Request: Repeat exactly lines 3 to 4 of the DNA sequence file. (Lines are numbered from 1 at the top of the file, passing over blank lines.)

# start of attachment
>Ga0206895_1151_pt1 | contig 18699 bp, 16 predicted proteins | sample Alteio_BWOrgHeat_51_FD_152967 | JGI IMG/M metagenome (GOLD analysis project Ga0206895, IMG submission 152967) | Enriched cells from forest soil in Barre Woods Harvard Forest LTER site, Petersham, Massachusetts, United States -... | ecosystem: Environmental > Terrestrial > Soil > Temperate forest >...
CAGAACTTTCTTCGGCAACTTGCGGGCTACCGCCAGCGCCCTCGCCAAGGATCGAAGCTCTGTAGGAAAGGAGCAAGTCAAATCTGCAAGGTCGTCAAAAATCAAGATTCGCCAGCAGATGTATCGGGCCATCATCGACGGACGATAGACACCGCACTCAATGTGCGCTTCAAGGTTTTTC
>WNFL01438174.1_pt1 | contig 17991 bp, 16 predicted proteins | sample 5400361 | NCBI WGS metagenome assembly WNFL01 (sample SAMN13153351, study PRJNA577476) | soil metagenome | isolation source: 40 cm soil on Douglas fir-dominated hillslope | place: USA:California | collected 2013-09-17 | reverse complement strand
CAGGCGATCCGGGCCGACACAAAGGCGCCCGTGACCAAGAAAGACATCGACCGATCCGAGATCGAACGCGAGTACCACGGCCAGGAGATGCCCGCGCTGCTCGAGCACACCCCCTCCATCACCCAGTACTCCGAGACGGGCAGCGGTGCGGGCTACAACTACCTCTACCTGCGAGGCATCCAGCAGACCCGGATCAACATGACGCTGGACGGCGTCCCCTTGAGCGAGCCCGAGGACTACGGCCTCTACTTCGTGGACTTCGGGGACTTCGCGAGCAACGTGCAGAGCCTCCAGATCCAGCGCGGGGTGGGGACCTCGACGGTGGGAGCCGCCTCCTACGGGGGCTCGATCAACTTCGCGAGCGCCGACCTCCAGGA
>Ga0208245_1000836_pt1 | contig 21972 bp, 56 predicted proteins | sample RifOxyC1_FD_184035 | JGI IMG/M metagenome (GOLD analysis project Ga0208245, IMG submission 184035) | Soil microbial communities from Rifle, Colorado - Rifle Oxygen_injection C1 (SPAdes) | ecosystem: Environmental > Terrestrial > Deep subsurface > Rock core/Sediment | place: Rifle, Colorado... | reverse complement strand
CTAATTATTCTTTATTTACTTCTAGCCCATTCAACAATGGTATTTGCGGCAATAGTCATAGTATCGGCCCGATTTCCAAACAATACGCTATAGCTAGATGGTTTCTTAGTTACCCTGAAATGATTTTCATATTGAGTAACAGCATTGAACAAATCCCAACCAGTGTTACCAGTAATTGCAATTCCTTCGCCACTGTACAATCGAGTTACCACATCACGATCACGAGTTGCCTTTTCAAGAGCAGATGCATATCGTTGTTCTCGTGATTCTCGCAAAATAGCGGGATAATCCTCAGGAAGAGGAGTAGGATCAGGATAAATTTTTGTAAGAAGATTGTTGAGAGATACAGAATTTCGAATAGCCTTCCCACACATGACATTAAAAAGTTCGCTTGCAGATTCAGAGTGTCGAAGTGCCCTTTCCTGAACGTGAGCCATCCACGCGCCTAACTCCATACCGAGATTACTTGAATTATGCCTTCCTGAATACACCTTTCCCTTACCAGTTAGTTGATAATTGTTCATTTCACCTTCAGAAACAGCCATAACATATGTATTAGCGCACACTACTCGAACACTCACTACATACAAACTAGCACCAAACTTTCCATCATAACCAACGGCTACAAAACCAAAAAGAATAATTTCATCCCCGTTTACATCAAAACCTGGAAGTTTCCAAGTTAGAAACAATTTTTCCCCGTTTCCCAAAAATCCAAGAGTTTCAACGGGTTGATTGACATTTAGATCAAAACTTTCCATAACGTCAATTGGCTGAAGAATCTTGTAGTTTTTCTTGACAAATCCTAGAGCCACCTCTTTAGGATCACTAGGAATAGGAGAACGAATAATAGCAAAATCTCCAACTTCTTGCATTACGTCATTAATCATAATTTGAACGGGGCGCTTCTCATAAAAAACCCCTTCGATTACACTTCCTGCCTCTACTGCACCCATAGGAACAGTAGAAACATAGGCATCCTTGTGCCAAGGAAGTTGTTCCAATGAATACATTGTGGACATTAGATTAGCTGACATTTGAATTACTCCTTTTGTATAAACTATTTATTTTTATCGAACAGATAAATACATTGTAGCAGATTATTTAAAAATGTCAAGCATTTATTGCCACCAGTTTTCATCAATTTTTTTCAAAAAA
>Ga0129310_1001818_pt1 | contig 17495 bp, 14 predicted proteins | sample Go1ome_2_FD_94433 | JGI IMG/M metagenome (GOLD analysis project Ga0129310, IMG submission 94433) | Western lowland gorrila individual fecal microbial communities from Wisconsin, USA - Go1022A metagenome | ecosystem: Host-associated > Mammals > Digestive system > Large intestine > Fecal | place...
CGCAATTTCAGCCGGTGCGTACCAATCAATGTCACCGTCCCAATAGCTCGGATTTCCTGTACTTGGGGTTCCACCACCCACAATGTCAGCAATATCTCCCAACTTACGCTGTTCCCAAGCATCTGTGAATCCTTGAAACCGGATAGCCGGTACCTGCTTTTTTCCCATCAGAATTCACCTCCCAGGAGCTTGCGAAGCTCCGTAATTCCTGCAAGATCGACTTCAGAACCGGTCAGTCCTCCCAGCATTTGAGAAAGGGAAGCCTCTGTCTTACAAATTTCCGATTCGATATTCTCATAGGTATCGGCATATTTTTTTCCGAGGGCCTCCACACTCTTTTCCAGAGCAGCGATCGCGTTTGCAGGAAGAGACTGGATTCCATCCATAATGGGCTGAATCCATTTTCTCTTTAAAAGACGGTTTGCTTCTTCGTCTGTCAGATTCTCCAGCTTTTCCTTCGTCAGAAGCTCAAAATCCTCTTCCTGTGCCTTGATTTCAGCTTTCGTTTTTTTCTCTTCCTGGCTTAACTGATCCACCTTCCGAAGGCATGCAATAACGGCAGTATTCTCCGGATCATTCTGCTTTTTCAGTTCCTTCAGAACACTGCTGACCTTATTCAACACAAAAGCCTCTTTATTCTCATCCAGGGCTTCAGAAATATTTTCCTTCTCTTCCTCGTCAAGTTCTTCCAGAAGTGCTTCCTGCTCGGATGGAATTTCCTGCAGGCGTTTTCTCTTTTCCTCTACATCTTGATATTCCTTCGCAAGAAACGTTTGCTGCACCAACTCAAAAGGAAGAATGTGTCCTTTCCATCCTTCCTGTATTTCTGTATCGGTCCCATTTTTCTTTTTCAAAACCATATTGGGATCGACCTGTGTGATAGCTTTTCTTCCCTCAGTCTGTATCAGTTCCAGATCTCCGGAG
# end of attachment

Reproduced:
>WNFL01438174.1_pt1 | contig 17991 bp, 16 predicted proteins | sample 5400361 | NCBI WGS metagenome assembly WNFL01 (sample SAMN13153351, study PRJNA577476) | soil metagenome | isolation source: 40 cm soil on Douglas fir-dominated hillslope | place: USA:California | collected 2013-09-17 | reverse complement strand
CAGGCGATCCGGGCCGACACAAAGGCGCCCGTGACCAAGAAAGACATCGACCGATCCGAGATCGAACGCGAGTACCACGGCCAGGAGATGCCCGCGCTGCTCGAGCACACCCCCTCCATCACCCAGTACTCCGAGACGGGCAGCGGTGCGGGCTACAACTACCTCTACCTGCGAGGCATCCAGCAGACCCGGATCAACATGACGCTGGACGGCGTCCCCTTGAGCGAGCCCGAGGACTACGGCCTCTACTTCGTGGACTTCGGGGACTTCGCGAGCAACGTGCAGAGCCTCCAGATCCAGCGCGGGGTGGGGACCTCGACGGTGGGAGCCGCCTCCTACGGGGGCTCGATCAACTTCGCGAGCGCCGACCTCCAGGA